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Travel

Fifteen countries have banned all travel from the UK

Australia, New Zealand and Japan are all on the list

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Bernard Spragg & Florian Weiss / Wikimedia Commons

As Omicron Covid cases continue to rise, fifteen countries have quietly banned British tourists from crossing their borders.

While the UK has introduced its own strict travel restrictions in a bid to prevent the spread of the new variant, these countries have effectively banned all British tourists from visiting their destinations. 

Here are the countries which have banned UK travel according to the Foreign, Commonwealth and Development Office:

@lucidtech / Wikimedia Commons

Australia

Despite only just reopening its borders after a two year-long closure, Australia has announced that people can only enter if they are exempt or have been granted an individual exemption.

These exemptions are Australian citizens, permanent residents, and immediate family members of Australian citizens or permanent residents.

Benin

The West African country of Benin has limited all its border crossings to ‘extreme necessity’, meaning that entry and exit must be authorised in liaison with bordering countries.

As it stands, British tourists are not permitted to cross the border.

Bhutan 

Bhutan, which borders China, India, and Tibet, has closed its borders to all foreign nationals, British citizens included.

The Royal Government of Bhutan has not yet specified when the country will re-open to foreign visitors.

Keith Roper / Flickr

China

The Chinese authorities have banned all flights from the UK, though entries from a number of other countries is still possible. 

This measure will be subject to future review but, according to the government website, no date has yet been given.

Falkland Islands

While the Falkland Islands are a British Overseas Territory, current visitor restrictions mean all tourists – British included – are not permitted to visit, including via cruise vessels.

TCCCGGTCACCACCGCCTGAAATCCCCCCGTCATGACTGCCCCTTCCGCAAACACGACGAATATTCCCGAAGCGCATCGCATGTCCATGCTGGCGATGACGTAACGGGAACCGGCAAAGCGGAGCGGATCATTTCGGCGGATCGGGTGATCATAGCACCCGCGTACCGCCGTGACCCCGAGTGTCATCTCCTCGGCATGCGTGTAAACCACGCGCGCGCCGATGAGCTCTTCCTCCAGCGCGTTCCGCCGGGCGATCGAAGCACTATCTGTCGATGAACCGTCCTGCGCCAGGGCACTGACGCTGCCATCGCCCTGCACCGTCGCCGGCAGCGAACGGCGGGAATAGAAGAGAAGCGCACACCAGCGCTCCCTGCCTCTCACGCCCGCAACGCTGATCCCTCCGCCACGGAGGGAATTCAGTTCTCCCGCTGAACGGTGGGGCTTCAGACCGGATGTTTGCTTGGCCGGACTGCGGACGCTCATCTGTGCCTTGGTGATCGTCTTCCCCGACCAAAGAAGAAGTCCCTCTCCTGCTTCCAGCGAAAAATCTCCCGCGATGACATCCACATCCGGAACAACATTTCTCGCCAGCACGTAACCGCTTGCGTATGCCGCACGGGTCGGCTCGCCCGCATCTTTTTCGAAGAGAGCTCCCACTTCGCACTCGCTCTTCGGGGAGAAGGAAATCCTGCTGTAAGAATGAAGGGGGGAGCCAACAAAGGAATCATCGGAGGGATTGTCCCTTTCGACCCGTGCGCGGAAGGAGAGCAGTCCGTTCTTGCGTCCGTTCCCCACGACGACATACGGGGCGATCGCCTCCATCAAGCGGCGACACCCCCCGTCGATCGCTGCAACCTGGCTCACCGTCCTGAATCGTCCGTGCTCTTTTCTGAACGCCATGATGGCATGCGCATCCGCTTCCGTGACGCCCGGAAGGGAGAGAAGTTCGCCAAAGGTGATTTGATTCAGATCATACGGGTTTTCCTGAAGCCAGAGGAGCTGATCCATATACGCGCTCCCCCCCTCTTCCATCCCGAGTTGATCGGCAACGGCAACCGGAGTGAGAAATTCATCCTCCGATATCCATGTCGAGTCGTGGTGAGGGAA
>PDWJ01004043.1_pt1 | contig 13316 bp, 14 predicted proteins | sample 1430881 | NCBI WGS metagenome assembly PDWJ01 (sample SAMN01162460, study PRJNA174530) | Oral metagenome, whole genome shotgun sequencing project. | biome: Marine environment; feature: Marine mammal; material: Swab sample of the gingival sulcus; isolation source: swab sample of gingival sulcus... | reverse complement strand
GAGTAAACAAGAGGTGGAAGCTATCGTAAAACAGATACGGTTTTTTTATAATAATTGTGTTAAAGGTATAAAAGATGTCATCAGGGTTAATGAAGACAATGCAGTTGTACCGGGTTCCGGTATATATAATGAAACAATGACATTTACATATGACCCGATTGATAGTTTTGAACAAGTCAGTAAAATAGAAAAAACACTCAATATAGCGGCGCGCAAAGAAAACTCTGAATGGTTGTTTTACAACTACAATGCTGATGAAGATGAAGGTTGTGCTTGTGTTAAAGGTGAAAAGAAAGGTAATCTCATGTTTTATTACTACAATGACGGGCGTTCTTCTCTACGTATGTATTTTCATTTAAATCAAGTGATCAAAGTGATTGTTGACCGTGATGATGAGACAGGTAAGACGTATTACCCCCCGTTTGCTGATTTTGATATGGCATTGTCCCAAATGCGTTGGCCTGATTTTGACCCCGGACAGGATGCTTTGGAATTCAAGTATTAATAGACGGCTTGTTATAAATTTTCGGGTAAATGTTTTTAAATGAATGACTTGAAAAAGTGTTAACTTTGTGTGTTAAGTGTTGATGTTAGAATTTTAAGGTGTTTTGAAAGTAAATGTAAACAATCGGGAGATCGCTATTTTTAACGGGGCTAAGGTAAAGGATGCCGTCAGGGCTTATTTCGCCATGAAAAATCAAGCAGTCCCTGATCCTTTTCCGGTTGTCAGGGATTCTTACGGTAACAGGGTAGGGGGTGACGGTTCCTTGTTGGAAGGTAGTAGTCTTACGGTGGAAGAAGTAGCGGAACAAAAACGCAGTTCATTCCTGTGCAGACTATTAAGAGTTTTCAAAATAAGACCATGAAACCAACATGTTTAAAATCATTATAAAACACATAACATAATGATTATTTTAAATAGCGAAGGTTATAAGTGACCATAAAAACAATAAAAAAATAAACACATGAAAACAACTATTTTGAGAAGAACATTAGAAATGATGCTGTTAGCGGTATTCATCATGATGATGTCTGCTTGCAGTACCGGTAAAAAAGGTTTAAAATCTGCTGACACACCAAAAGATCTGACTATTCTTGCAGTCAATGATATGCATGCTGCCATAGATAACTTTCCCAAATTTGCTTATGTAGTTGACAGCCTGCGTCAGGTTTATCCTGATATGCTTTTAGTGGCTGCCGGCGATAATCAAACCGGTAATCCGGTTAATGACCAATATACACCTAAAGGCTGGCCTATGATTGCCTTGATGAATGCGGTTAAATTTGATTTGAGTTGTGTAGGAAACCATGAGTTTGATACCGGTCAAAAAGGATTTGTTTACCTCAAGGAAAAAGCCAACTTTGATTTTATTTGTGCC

Friends of residents are permitted to visit if sponsored by an Island resident who is present in the Falkland Islands at the time of arrival, though these visitors will be subject to the same quarantine requirements as all other visitors.

Indonesia 

While commercial flights are continuing to operate to and from Indonesia, tourist visas for British Nationals are currently unavailable. 

Israel

Non-Israeli citizens are not allowed to enter Israel, unless they have a special entry permit from a dedicated ‘Exceptions Committee’.

Officials announced on Sunday that the UK and Denmark has been added to its ‘red list’ of countries that Israelis are forbidden to visit. 

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Japan 

On November 30th, Japanese officials announced that all foreign nationals – British tourists included – who do not have existing resident status are not permitted to enter Japan for any purpose, other than in exceptional circumstances.

The travel ban was originally put in place for one month, though this is subject to review.

Laos

The government of the Lao PDR has suspended the visa on arrival service at all international entry points.

There are also no visas being issued to people travelling from a country with existing cases of Covid, including the UK.

Malaysia 

Entry to Malaysia for British nationals is currently prohibited.